Tensions between Japan and South Korea come as the U.S. and its trading partners are embroiled in a global trade war.Technologyread more
The one-to-eight stock split would mean the current number of ordinary shares — which stands at 4 billion — will increase to 32 billion. It comes ahead of a reported Hong Kong...Asia Marketsread more
Minutes from the Reserve Bank of Australia's monetary policy meeting in July showed the central bank was ready to adjust interest rates if required.Asia Marketsread more
Current and former Tesla employees working in the company's open-air "tent" factory say they felt pressure to take shortcuts to hit aggressive Model 3 production goals,...Technologyread more
China's fiscal spending increased 10.7% in the first six months from a year earlier, the finance ministry said on Tuesday, underlining the government's bid to support the...China Economyread more
The findings by McKinsey and Company come amid a year-long tariff fight between the U.S. and China, which has spilled into areas such as technology and security.China Economyread more
Microsoft's considerable reach into the corporate world isn't something Slack CEO Stewart Butterfield is very concerned about.Technologyread more
Von der Leyen, one of the longest serving ministers in Germany, has tried to woo European lawmakers over the last two weeks.Europe Newsread more
A devastating outbreak of African swine fever that has killed millions of pigs in China is changing attitudes in a country where farm hygiene has often been seen as lax by...Livestockread more
In a closed-door meeting at a Manhattan mansion, executives outlined changes to controversial software that was implicated in two crashes.Aerospace & Defenseread more
President Donald Trump and the RNC are picking up key supporters in the business community who did not back him as a candidate in 2016.2020 Electionsread more
Former Nissan executive Greg Kelly got a belated Christmas present as he was released from a Tokyo Detention Center overnight after being held for more than a month over corruption allegations.
Kelly was arrested along with Nissan Motor Chairman Carlos Ghosn as they arrived in Japan via corporate jet on Nov. 19. They were accused of a variety of financial misdeeds, including allegations that Kelly assisted his boss in hiding tens of millions in pay.
Though prosecutors in Japan normally have just 10 days to retain a suspect, they found a way to keep the two men in custody by raising new allegations. Kelly's attorneys finally convinced a court to end his detention, and the executive was released on 70 million yen ($633,699) bail. Ghosn remains in detention and won't have a chance for release until Jan. 1.
According to the Associated Press, Kelly, wearing a beige jacket and glasses, walked out of the detention center and into a waiting black vehicle, where he was seated next to his lead attorney. He was expected to be taken to a local hospital for treatment of a chronic neck problem.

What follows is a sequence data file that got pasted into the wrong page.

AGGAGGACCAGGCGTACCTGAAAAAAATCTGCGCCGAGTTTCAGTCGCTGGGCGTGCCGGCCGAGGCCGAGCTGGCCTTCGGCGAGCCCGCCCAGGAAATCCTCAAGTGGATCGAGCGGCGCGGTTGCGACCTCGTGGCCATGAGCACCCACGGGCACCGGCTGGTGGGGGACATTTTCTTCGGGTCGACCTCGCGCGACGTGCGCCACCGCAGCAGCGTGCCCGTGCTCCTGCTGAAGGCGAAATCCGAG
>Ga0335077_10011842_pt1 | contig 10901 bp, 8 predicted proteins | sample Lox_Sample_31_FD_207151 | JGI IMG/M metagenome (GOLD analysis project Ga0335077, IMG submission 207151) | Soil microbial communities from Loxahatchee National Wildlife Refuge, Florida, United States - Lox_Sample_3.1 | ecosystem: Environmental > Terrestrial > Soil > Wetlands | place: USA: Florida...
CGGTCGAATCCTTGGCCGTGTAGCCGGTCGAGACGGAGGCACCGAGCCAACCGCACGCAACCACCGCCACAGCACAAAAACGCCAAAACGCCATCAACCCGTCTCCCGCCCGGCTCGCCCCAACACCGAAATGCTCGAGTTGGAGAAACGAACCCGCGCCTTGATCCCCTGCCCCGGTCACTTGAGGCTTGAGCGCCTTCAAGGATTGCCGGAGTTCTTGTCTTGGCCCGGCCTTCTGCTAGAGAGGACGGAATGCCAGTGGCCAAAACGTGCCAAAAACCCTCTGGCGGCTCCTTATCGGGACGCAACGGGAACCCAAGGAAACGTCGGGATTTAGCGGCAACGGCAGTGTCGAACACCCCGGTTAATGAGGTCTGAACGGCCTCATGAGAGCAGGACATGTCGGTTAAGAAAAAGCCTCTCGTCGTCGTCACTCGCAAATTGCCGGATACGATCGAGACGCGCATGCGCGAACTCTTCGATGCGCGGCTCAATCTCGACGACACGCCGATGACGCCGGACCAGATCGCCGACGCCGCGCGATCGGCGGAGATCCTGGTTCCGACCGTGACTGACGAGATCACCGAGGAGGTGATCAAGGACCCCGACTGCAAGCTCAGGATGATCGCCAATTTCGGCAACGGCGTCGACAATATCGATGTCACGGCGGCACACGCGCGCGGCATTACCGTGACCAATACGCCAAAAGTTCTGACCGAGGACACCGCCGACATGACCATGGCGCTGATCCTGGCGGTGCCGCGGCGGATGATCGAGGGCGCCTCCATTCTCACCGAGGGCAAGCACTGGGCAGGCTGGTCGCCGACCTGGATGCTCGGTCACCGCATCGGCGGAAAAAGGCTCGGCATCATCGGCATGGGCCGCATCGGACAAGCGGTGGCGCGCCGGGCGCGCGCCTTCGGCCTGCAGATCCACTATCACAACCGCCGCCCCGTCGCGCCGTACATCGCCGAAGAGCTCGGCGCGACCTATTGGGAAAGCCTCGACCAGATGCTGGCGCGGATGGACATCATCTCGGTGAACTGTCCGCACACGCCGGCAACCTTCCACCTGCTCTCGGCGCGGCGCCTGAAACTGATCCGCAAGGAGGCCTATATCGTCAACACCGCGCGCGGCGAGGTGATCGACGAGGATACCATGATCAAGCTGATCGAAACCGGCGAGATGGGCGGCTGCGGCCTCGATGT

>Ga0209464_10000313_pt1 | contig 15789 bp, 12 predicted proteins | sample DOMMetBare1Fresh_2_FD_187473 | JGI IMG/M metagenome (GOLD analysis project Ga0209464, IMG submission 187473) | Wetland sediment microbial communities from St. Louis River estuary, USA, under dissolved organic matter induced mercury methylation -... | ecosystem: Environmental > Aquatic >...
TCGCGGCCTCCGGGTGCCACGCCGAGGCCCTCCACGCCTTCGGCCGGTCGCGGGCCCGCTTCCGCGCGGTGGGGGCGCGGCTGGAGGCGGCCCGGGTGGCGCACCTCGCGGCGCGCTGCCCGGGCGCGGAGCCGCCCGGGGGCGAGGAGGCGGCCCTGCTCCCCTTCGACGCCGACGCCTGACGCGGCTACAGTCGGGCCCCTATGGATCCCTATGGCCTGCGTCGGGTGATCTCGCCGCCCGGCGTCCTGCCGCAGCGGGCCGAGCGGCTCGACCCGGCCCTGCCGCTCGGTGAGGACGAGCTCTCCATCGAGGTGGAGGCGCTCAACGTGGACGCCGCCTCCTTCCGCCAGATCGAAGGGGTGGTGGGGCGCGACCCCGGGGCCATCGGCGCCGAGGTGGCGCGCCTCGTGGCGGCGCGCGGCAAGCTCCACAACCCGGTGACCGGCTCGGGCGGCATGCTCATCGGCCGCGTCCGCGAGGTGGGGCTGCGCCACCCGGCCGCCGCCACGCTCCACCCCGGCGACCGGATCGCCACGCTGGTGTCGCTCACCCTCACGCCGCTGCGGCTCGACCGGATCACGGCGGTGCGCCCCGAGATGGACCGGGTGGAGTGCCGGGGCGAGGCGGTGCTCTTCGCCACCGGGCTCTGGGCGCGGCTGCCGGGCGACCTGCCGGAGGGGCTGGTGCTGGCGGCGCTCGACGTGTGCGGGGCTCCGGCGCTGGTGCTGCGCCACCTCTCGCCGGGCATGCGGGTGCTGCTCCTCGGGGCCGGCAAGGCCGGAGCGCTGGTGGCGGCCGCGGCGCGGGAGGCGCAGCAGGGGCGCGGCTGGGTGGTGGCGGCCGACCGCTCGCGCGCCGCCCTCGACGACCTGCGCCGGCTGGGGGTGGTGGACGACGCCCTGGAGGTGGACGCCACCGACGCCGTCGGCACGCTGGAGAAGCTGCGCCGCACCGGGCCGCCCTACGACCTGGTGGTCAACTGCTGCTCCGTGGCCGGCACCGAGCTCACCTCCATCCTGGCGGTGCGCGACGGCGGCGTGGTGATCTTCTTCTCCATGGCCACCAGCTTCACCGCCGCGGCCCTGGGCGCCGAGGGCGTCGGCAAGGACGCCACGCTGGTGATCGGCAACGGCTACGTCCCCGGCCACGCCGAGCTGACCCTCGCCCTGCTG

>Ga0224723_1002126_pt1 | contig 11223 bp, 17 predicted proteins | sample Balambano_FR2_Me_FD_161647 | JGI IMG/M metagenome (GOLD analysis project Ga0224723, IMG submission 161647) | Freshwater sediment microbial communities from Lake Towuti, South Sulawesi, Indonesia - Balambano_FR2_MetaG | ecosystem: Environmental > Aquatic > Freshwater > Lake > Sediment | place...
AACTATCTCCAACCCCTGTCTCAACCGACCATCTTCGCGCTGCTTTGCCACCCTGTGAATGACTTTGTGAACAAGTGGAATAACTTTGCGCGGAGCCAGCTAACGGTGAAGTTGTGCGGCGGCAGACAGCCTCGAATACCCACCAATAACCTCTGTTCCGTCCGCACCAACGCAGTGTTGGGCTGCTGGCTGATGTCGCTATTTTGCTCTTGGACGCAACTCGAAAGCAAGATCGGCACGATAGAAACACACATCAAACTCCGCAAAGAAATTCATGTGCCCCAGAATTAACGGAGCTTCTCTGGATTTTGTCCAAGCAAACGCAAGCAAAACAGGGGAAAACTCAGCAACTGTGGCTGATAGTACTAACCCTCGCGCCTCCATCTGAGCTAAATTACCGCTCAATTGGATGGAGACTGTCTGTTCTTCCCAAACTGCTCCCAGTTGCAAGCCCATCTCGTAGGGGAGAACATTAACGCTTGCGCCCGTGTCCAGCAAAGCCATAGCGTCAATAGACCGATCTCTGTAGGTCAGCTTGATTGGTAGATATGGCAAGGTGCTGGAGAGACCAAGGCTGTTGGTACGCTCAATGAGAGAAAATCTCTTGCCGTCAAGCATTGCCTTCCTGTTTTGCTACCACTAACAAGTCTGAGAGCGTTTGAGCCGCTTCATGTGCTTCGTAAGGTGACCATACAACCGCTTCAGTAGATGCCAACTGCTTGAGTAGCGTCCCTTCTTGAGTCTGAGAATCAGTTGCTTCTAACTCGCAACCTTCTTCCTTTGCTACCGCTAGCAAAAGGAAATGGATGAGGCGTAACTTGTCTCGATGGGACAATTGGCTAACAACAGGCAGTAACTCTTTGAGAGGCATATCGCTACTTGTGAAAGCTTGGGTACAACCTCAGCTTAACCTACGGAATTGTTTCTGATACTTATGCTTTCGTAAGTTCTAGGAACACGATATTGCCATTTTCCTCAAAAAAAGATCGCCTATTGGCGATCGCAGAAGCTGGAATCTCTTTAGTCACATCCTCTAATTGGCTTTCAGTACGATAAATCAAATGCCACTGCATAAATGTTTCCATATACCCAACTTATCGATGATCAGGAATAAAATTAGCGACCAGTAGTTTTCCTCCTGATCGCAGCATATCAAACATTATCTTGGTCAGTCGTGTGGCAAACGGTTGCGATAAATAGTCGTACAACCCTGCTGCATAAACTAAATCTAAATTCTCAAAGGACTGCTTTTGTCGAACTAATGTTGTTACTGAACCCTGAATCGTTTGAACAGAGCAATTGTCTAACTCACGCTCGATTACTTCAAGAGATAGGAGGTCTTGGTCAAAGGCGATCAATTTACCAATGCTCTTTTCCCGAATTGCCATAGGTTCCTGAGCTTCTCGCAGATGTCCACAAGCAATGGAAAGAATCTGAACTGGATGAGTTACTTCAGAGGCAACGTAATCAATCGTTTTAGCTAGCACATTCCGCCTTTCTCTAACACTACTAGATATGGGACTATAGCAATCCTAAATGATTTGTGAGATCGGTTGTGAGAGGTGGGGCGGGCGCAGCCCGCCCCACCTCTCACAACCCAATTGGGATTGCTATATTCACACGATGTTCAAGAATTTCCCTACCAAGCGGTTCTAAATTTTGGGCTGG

In a video appeal for the one-time Nissan executive's release last week, Kelly's wife, Dee, said he suffered from stenosis, a condition in which the spinal cord is compressed and a person can suffer numbness or shooting pain.
"Release Greg and allow him to come home and have the surgery he needs," Dee Kelly said. "That is our family's Christmas wish."
Prosecutors attempted to retain Kelly, along with Ghosn, in custody, arguing they are flight risks. The court rejected that argument, but his release comes amid strictures on his movements. It is unclear how long Kelly will have to remain in the country. No trial date has yet been set.
Kelly did not comment to the crowd of reporters who had gathered outside the detention center to witness his release. He did issue a statement, however. "I believe my innocence will be revealed in the trial," he said. "I would like to have a judgment of non-guilty and restore my impaired reputation, and then return to my family as soon as possible."
The arrest of the two once high-flying executives took the auto industry by surprise. Ghosn had been credited with saving a near-bankrupt Nissan in 1999. He then knitted together an alliance with France's Renault. With the 2016 inclusion of a smaller Japanese automaker, the Renault-Nissan-Mitsubishi Alliance has become one of the top-three best-selling auto groups in the industry. But the arrests have revealed serious strains between the French and Japanese side of the alliance.
Some skeptics have gone as far as to suggest that corporate politics are playing a central role in the case. Nissan CEO Hiroto Saikawa has made it clear he opposed the full takeover of his company by Renault, which currently holds a 43.4 percent stake in the Japanese partner. Nissan, in turn, holds 15 percent of the French automaker's stock.
Japanese prosecutors have denied those allegations and have, in turn, been expanding the list of charges, particularly those facing Ghosn. He was originally accused of hiding about $36 million in income through 2015, while also misusing corporate funds for, among other things, the purchase of homes in Lebanon and Brazil.
Prosecutors added charges of breach of trust on Friday, allowing them to extend Ghosn's detention until at least Jan. 1. The government has not said if it will then try to continue his stay in custody. The latest charges allege Ghosn shifted personal trades to Nissan to cover losses of 1.85 billion yen ($16.7 million).
Ghosn has indicated through his attorney that he will hold a news conference following his own release and will stress his innocence.
If tried and convicted, Ghosn could face up to 10 years in prison on each of the corruption charges. Kelly faces similar penalties.